I felt very lucky to get three places to attend an event about The Lost Words at Thornecombe Woods on Saturday. The forest school run with Stepping into Nature promised us stories, songs, craft, foraging and camp fire cooking.
We were all excited! The kids have experienced some forest school activities at school and enthused about them for weeks after. They pulled on their coats and shoes without complaint.
The meeting place was in the car park at the edge of the woods and the children hunted for bugs whilst we waited for the other families to arrive. Our guides introduced themselves as Claire and Kathy.
Once we were all assembled we were led to base camp; a clearing in the trees with a camp fire, outdoor toilet and areas laid out for the different activities we’d be doing. Here were we introduced to the book that the whole event is based around, The Lost Words.
The Lost Words was created as a response to the removal of everyday nature words from a widely used children’s dictionary. It was decided that words such as “acorn”, “bluebell”, “kingfisher” and “wren” were not being used enough by children to need including. The Lost Words is a beautiful book that highlights the loss of the natural world around us, as well as a celebration of all the creatures and plants we share our lives with.
Our first activity was to find ‘lost’ words in the trees, along with the words that had taken their place. The ‘lost’ words were written on circles of wood hung in the trees. My kids found the words “ivy”, “buttercup” and “acorn”. Once we’d re-assembled we chatted about the words we’d found and it was fantastic that all the children knew what their ‘found’ words were.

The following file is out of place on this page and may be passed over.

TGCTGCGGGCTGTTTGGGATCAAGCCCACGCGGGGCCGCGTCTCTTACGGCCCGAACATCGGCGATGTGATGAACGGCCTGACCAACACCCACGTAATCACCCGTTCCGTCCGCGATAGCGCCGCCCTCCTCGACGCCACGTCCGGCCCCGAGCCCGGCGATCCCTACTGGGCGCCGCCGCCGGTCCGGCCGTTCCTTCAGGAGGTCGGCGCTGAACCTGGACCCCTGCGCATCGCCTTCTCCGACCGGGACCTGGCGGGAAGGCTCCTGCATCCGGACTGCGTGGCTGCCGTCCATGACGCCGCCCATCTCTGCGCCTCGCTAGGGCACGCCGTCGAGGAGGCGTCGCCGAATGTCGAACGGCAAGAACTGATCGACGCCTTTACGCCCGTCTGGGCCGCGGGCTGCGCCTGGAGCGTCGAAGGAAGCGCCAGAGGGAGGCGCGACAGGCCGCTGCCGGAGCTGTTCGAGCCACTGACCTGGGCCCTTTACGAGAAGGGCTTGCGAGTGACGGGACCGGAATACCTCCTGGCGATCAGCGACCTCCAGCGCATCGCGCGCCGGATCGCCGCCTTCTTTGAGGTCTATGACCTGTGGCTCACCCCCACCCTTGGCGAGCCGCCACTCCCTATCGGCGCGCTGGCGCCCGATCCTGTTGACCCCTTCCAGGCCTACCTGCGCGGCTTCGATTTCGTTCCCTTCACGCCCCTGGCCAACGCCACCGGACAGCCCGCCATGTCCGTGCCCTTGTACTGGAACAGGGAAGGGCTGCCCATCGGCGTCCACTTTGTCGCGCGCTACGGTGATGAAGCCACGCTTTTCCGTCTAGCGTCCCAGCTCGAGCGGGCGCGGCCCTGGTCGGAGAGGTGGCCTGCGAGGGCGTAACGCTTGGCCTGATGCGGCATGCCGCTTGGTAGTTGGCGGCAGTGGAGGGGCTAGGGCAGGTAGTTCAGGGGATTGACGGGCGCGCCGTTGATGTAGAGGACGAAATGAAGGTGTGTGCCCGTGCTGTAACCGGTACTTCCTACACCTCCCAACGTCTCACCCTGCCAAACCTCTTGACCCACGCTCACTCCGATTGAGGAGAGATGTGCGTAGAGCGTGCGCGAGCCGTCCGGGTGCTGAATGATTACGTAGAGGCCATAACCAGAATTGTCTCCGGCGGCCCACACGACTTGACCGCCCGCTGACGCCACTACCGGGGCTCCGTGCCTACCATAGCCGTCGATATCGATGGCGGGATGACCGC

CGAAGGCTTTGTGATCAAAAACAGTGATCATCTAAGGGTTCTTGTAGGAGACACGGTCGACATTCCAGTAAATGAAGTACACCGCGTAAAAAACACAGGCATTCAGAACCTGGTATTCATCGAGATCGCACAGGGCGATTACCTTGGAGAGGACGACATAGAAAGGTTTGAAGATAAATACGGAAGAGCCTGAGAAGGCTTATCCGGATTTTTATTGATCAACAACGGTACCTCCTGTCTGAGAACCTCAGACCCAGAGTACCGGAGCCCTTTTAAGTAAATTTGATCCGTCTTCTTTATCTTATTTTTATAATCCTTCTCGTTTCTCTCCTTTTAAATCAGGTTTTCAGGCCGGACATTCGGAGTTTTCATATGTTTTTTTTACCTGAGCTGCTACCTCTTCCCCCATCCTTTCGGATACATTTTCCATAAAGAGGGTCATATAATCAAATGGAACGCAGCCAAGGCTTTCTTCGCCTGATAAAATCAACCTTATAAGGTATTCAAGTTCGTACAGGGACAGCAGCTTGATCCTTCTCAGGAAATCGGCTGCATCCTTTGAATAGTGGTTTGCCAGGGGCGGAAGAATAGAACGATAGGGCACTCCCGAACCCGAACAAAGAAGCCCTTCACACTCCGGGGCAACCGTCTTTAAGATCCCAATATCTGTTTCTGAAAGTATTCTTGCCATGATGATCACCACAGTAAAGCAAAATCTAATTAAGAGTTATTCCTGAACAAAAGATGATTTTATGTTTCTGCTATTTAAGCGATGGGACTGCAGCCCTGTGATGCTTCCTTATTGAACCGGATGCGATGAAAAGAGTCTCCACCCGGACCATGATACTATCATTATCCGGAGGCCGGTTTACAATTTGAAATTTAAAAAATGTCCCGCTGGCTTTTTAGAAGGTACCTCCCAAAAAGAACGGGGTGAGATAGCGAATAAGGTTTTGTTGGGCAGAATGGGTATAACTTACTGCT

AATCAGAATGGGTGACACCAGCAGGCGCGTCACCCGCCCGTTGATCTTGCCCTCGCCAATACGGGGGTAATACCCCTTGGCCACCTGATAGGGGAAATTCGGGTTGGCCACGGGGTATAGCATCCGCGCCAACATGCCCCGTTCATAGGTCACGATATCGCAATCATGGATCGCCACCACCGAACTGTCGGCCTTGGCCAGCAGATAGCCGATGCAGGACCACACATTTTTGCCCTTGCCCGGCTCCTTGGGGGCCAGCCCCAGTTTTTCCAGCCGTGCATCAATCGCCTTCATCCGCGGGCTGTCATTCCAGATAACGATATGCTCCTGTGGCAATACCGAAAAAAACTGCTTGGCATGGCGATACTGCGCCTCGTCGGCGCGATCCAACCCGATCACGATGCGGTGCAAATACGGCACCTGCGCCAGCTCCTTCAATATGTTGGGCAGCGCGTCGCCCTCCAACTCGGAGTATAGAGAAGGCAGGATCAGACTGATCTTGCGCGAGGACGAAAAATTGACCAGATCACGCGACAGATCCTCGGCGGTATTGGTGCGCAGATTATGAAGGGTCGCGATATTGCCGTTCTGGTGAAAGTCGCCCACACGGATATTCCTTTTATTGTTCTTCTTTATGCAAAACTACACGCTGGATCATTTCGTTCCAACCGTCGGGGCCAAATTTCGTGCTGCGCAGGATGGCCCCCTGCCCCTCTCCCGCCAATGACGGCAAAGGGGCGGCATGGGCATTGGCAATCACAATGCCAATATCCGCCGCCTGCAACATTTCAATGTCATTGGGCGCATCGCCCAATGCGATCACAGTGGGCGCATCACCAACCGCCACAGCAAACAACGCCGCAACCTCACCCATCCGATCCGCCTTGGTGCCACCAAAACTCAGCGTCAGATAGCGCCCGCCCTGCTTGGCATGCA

Next we explored the woods; the bit I was looking forward to most. Lead round by our fantastic guides we collected things in baskets; celandine, primroses, pine cones, ferns, ivy, leaves, sticks. And yes, almost every child ended up carrying a huge stick! They used them as walking sticks, staffs, wands, brooms. They were using their imagination and creating their own magic in this enchanting setting.
At different points on the trail we stopped and Kathy, from Dorset Forest School and Fiddle Sticks, read sections from the book. The poems and illustrations are beautiful. It is a book that is now on my reading list.
On our way back to camp we stopped and foraged for wild garlic. Claire, who runs Stepping into Nature (guided activities and sensory walks for older adults, particularly those with dementia), told us exactly what we were looking for and showed us which plants we shouldn’t pick. We found a decent looking patch of garlic and the kids bounded in. My son’s face was a picture! He wasn’t entirely convinced that this green leaf was going to turn into garlic bread.
Back at camp we talked about the contents of our baskets before the children were offered different activities to do. Some helped make bread, others played with clay, there was the chance to make your own book of lost words. Then, while Claire started the camp fire and cooked the garlic bread we all sat down and watched Kathy’s puppet show. The kids were mesmerised. It was a story about how our children inherit our natural environment and that we all need to care for it. Beautifully and tactfully told with the use of a fairy and wizard (puppets, obviously).
As the session drew to a close we sat round the camp fire and ate garlic bread. Perfect.